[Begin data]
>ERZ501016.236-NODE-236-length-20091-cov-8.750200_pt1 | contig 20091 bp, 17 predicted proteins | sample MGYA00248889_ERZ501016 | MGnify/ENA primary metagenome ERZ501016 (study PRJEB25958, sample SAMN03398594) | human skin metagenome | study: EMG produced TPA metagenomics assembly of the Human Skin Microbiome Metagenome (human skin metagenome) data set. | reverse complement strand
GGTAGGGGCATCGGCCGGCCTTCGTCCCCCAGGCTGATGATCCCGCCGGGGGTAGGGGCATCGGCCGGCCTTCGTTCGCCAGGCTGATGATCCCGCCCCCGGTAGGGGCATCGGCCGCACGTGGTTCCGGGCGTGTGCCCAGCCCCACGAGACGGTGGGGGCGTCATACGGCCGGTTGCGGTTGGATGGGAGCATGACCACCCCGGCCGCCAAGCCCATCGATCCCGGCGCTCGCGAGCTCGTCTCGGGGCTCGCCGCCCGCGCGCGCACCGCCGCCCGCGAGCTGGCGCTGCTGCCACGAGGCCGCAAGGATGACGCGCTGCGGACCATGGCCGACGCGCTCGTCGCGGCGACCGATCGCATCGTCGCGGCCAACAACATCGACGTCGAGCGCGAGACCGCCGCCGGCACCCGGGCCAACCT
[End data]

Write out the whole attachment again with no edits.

>ERZ501016.236-NODE-236-length-20091-cov-8.750200_pt1 | contig 20091 bp, 17 predicted proteins | sample MGYA00248889_ERZ501016 | MGnify/ENA primary metagenome ERZ501016 (study PRJEB25958, sample SAMN03398594) | human skin metagenome | study: EMG produced TPA metagenomics assembly of the Human Skin Microbiome Metagenome (human skin metagenome) data set. | reverse complement strand
GGTAGGGGCATCGGCCGGCCTTCGTCCCCCAGGCTGATGATCCCGCCGGGGGTAGGGGCATCGGCCGGCCTTCGTTCGCCAGGCTGATGATCCCGCCCCCGGTAGGGGCATCGGCCGCACGTGGTTCCGGGCGTGTGCCCAGCCCCACGAGACGGTGGGGGCGTCATACGGCCGGTTGCGGTTGGATGGGAGCATGACCACCCCGGCCGCCAAGCCCATCGATCCCGGCGCTCGCGAGCTCGTCTCGGGGCTCGCCGCCCGCGCGCGCACCGCCGCCCGCGAGCTGGCGCTGCTGCCACGAGGCCGCAAGGATGACGCGCTGCGGACCATGGCCGACGCGCTCGTCGCGGCGACCGATCGCATCGTCGCGGCCAACAACATCGACGTCGAGCGCGAGACCGCCGCCGGCACCCGGGCCAACCT